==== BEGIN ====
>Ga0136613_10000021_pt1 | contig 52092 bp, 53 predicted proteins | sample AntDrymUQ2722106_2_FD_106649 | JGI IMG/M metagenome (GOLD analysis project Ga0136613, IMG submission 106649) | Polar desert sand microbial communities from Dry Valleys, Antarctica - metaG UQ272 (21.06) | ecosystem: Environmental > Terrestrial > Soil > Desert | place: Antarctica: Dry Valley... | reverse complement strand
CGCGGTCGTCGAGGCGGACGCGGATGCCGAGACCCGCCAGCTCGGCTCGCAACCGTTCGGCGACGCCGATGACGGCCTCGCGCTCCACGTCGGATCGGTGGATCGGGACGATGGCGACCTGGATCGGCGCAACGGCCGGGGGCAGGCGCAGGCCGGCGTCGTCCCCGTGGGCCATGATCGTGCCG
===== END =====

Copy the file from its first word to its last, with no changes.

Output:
>Ga0136613_10000021_pt1 | contig 52092 bp, 53 predicted proteins | sample AntDrymUQ2722106_2_FD_106649 | JGI IMG/M metagenome (GOLD analysis project Ga0136613, IMG submission 106649) | Polar desert sand microbial communities from Dry Valleys, Antarctica - metaG UQ272 (21.06) | ecosystem: Environmental > Terrestrial > Soil > Desert | place: Antarctica: Dry Valley... | reverse complement strand
CGCGGTCGTCGAGGCGGACGCGGATGCCGAGACCCGCCAGCTCGGCTCGCAACCGTTCGGCGACGCCGATGACGGCCTCGCGCTCCACGTCGGATCGGTGGATCGGGACGATGGCGACCTGGATCGGCGCAACGGCCGGGGGCAGGCGCAGGCCGGCGTCGTCCCCGTGGGCCATGATCGTGCCG